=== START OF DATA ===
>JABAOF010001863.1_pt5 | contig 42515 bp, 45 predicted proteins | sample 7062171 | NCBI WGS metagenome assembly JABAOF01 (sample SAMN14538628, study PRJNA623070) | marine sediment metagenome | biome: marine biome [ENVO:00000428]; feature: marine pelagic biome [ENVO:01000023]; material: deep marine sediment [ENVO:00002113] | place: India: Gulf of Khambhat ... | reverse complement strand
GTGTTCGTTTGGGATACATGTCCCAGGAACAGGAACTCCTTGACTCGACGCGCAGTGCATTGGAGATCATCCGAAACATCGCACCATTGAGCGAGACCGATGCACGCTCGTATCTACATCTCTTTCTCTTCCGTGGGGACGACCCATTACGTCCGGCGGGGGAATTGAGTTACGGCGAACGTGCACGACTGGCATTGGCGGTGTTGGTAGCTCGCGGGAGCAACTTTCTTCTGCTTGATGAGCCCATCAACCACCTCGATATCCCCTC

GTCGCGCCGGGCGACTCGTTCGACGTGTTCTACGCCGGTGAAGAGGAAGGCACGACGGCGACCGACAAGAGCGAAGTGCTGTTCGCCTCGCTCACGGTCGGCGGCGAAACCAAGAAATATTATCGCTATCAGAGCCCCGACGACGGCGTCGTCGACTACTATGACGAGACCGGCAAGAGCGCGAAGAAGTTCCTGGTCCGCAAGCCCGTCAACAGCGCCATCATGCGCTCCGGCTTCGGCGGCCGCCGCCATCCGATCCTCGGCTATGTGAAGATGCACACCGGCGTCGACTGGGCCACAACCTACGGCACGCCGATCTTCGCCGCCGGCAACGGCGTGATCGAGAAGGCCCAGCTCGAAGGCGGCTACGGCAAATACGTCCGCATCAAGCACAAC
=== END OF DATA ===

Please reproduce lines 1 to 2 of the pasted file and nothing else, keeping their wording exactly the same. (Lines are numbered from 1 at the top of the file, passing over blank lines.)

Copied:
>JABAOF010001863.1_pt5 | contig 42515 bp, 45 predicted proteins | sample 7062171 | NCBI WGS metagenome assembly JABAOF01 (sample SAMN14538628, study PRJNA623070) | marine sediment metagenome | biome: marine biome [ENVO:00000428]; feature: marine pelagic biome [ENVO:01000023]; material: deep marine sediment [ENVO:00002113] | place: India: Gulf of Khambhat ... | reverse complement strand
GTGTTCGTTTGGGATACATGTCCCAGGAACAGGAACTCCTTGACTCGACGCGCAGTGCATTGGAGATCATCCGAAACATCGCACCATTGAGCGAGACCGATGCACGCTCGTATCTACATCTCTTTCTCTTCCGTGGGGACGACCCATTACGTCCGGCGGGGGAATTGAGTTACGGCGAACGTGCACGACTGGCATTGGCGGTGTTGGTAGCTCGCGGGAGCAACTTTCTTCTGCTTGATGAGCCCATCAACCACCTCGATATCCCCTC